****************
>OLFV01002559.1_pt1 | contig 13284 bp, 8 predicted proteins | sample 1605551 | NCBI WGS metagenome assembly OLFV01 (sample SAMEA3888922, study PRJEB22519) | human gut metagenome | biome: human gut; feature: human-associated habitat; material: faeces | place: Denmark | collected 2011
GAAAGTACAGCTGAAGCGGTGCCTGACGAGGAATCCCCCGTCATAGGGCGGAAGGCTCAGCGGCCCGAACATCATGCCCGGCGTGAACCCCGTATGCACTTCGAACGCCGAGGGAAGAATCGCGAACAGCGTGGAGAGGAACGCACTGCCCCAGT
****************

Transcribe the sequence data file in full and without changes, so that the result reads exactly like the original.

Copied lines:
>OLFV01002559.1_pt1 | contig 13284 bp, 8 predicted proteins | sample 1605551 | NCBI WGS metagenome assembly OLFV01 (sample SAMEA3888922, study PRJEB22519) | human gut metagenome | biome: human gut; feature: human-associated habitat; material: faeces | place: Denmark | collected 2011
GAAAGTACAGCTGAAGCGGTGCCTGACGAGGAATCCCCCGTCATAGGGCGGAAGGCTCAGCGGCCCGAACATCATGCCCGGCGTGAACCCCGTATGCACTTCGAACGCCGAGGGAAGAATCGCGAACAGCGTGGAGAGGAACGCACTGCCCCAGT